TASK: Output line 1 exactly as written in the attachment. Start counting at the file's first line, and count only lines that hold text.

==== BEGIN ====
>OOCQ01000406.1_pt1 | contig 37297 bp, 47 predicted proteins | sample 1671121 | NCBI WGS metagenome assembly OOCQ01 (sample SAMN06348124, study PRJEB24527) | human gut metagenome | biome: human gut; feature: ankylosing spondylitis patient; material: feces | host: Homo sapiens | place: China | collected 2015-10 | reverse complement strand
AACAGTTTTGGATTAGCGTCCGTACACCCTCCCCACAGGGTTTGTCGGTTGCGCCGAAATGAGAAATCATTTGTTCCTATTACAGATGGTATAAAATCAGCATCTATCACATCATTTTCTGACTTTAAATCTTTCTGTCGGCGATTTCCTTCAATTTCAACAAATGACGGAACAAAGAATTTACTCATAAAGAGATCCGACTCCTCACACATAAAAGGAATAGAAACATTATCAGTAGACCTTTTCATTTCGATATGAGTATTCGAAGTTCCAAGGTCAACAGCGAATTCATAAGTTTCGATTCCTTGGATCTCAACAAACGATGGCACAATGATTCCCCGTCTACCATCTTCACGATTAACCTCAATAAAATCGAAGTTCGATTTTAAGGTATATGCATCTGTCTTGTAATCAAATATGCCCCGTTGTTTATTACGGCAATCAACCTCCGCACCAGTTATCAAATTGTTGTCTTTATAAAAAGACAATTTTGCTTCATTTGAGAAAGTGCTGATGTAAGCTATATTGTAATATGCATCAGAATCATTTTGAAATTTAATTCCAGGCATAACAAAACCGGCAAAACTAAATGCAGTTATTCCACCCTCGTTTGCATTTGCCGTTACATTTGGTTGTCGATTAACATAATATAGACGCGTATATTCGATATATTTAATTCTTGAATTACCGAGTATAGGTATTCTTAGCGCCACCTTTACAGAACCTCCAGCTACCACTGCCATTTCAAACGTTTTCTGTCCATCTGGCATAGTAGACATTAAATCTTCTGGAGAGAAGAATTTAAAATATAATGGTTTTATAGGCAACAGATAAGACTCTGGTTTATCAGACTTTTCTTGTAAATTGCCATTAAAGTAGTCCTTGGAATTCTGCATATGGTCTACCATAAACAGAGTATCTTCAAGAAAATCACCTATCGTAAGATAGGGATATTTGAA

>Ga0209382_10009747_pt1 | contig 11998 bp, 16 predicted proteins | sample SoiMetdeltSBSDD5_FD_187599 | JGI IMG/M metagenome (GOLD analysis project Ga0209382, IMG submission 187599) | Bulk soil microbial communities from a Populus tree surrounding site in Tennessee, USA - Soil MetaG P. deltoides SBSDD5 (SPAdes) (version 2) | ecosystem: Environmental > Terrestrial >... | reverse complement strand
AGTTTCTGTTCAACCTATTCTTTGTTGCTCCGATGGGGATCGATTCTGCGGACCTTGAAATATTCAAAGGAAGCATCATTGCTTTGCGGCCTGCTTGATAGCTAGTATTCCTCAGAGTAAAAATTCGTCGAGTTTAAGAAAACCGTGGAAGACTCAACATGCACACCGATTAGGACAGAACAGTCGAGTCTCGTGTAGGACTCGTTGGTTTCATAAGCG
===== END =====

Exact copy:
>OOCQ01000406.1_pt1 | contig 37297 bp, 47 predicted proteins | sample 1671121 | NCBI WGS metagenome assembly OOCQ01 (sample SAMN06348124, study PRJEB24527) | human gut metagenome | biome: human gut; feature: ankylosing spondylitis patient; material: feces | host: Homo sapiens | place: China | collected 2015-10 | reverse complement strand